Arming today’s youth with greater financial knowledge is the key to making sure there is no repeat of the housing and economic crisis, Richard Cordray, director of the Consumer Financial Protection Bureau, said at a meeting Monday of the President’s Advisory Council for Financial Capability for Young Americans.
“Now more than ever, as we emerge from the deepest financial and economic crisis of our lifetimes, people need the know-how to manage the ways and means of their lives,” Cordray said. “The choices they face in the financial marketplace, with instruments like mortgages, credit cards, auto loans, student loans, credit reporting, and more, are increasingly complex.”
He says childhood education is crucial to shaping housing’s future and should include:
- Financial education: Cordray said that financial education needs to begin at a young age, with the benefits of compound interest being taught in math classes; economic costs and risks in social studies classes; and overall curriculum involving how to use and protect money.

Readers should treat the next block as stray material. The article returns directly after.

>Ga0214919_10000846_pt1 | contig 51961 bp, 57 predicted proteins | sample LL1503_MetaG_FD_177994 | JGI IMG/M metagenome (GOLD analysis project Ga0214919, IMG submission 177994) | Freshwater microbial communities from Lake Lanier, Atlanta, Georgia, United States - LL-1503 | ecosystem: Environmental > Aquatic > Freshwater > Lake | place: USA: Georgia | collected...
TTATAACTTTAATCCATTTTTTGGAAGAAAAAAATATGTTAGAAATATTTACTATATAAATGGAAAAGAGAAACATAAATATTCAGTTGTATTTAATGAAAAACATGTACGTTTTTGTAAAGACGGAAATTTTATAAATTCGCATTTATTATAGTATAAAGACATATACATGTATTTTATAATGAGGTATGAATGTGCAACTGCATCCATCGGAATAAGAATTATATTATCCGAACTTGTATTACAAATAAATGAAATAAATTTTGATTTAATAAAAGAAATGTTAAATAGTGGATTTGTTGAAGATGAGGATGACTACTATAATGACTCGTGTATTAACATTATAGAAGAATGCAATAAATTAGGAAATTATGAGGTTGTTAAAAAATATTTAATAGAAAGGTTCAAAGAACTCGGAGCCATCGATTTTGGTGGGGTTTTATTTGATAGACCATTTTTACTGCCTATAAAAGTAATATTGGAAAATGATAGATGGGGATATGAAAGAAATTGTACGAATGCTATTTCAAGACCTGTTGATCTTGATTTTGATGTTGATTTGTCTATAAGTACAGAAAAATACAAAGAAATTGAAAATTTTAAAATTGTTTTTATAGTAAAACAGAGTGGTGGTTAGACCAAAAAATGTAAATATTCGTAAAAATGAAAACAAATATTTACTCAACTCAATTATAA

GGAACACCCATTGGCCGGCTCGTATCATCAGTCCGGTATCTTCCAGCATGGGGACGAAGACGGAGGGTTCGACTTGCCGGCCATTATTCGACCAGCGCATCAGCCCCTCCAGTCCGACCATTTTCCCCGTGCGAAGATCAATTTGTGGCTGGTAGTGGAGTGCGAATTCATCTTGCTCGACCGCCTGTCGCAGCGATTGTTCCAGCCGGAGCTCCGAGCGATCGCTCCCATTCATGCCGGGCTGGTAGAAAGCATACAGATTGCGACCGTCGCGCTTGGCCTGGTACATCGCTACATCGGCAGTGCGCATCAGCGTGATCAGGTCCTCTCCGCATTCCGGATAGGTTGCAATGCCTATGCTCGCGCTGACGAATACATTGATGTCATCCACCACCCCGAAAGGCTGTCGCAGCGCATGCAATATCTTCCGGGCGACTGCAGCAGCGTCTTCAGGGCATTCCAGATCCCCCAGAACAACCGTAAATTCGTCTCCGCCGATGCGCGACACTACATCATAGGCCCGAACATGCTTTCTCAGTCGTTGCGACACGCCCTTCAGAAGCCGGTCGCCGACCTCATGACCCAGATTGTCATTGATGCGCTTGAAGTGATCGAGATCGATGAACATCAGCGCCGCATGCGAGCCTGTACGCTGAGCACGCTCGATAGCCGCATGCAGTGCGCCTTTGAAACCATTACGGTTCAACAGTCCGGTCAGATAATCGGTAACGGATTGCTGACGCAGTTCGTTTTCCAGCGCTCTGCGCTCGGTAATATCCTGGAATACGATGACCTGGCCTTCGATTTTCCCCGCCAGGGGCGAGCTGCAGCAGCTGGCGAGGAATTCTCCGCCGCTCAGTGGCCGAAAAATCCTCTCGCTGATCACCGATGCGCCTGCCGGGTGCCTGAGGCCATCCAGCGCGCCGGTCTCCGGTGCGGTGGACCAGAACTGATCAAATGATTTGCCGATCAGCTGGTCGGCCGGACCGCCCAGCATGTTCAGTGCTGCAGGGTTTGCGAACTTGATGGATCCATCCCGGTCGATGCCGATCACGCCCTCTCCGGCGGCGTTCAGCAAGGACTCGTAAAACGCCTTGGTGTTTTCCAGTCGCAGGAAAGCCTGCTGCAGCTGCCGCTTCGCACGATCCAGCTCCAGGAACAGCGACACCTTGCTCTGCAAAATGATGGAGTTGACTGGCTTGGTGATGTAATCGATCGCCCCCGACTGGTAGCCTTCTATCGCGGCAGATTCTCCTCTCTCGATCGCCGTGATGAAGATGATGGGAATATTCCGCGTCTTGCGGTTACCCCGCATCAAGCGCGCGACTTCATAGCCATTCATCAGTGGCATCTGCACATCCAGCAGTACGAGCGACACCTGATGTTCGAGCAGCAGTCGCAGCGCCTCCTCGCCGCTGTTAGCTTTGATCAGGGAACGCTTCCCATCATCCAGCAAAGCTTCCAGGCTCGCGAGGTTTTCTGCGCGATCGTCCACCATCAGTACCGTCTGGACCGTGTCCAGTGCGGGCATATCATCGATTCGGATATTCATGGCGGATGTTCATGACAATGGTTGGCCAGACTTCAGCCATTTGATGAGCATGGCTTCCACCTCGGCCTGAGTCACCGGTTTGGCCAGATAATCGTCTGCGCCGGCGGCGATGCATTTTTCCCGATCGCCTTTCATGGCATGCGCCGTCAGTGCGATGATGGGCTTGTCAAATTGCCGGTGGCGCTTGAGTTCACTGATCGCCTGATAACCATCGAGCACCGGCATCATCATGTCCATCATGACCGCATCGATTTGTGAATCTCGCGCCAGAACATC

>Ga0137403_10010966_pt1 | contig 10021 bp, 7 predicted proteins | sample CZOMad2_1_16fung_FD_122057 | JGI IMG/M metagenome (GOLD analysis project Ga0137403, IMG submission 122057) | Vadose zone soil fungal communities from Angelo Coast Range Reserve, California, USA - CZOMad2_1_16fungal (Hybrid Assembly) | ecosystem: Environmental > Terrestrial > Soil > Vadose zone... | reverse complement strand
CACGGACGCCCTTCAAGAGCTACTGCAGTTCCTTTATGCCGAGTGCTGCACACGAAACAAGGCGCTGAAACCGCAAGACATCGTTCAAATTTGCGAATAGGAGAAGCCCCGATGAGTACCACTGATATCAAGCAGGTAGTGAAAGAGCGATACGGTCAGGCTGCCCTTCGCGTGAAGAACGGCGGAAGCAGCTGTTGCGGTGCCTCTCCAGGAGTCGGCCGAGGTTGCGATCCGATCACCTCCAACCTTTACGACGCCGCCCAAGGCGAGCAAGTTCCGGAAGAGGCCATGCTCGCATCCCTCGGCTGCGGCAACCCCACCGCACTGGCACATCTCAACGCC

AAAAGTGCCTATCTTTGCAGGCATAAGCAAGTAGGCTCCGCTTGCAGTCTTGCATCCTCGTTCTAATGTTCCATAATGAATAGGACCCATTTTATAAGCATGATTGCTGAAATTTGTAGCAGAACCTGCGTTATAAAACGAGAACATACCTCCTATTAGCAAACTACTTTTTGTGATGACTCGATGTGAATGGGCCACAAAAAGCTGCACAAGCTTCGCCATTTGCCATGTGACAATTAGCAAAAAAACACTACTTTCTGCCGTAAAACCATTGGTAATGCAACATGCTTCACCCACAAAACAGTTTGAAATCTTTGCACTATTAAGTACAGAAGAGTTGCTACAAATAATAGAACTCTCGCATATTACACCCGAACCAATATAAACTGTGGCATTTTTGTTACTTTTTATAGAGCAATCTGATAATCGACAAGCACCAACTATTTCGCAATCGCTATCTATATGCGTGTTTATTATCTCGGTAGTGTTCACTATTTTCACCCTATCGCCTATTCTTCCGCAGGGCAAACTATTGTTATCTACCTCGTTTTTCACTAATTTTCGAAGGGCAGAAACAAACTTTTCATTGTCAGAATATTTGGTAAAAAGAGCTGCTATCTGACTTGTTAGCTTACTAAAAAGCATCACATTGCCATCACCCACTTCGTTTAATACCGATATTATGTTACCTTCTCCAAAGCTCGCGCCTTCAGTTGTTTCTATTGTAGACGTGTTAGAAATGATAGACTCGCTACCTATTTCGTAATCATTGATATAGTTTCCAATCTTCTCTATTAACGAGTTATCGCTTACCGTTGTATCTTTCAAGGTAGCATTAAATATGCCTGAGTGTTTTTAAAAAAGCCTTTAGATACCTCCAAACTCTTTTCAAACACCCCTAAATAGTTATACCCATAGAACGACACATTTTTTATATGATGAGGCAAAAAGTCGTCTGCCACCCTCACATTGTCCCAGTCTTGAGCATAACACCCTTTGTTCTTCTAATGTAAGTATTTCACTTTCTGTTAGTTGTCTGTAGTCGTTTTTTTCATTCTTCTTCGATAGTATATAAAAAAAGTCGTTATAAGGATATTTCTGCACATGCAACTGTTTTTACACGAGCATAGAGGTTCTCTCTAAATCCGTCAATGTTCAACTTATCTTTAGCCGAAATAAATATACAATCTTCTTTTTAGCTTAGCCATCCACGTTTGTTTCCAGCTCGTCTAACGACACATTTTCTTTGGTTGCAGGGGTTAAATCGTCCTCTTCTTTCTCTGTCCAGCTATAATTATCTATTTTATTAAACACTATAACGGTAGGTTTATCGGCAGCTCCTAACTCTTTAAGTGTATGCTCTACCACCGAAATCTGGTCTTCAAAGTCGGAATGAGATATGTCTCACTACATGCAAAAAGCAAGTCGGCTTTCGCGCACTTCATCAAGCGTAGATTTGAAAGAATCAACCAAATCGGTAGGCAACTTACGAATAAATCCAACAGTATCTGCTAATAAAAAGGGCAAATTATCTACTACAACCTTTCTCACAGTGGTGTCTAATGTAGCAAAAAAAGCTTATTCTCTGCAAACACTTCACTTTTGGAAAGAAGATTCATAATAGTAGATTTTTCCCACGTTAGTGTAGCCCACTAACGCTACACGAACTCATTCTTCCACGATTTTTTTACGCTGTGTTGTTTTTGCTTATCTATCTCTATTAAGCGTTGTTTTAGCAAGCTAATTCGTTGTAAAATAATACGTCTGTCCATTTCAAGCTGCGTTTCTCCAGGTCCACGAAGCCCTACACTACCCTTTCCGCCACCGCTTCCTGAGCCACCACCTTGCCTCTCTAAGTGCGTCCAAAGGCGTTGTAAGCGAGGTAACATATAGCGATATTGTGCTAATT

- Experimental learning: Cordray said that financial management should be practiced through experimental learning, whether that’s through simulating a banking experience or a computer game that teaches financial skills.
- Integration into standardized tests: Financial education concepts should be integrated into standardized tests, which would then make it more of an incentive for more teachers to teach such concepts, Cordray said.
- Parent involvement: “Parents help set expectations, and research has shown that if parents engage their children by establishing a savings account for them, these children are seven times more likely to attend college than those without a savings account,” Cordray said.
Source: “5 Ways Children Hold the Key to Housing’s Future,” HousingWire (March 10, 2014)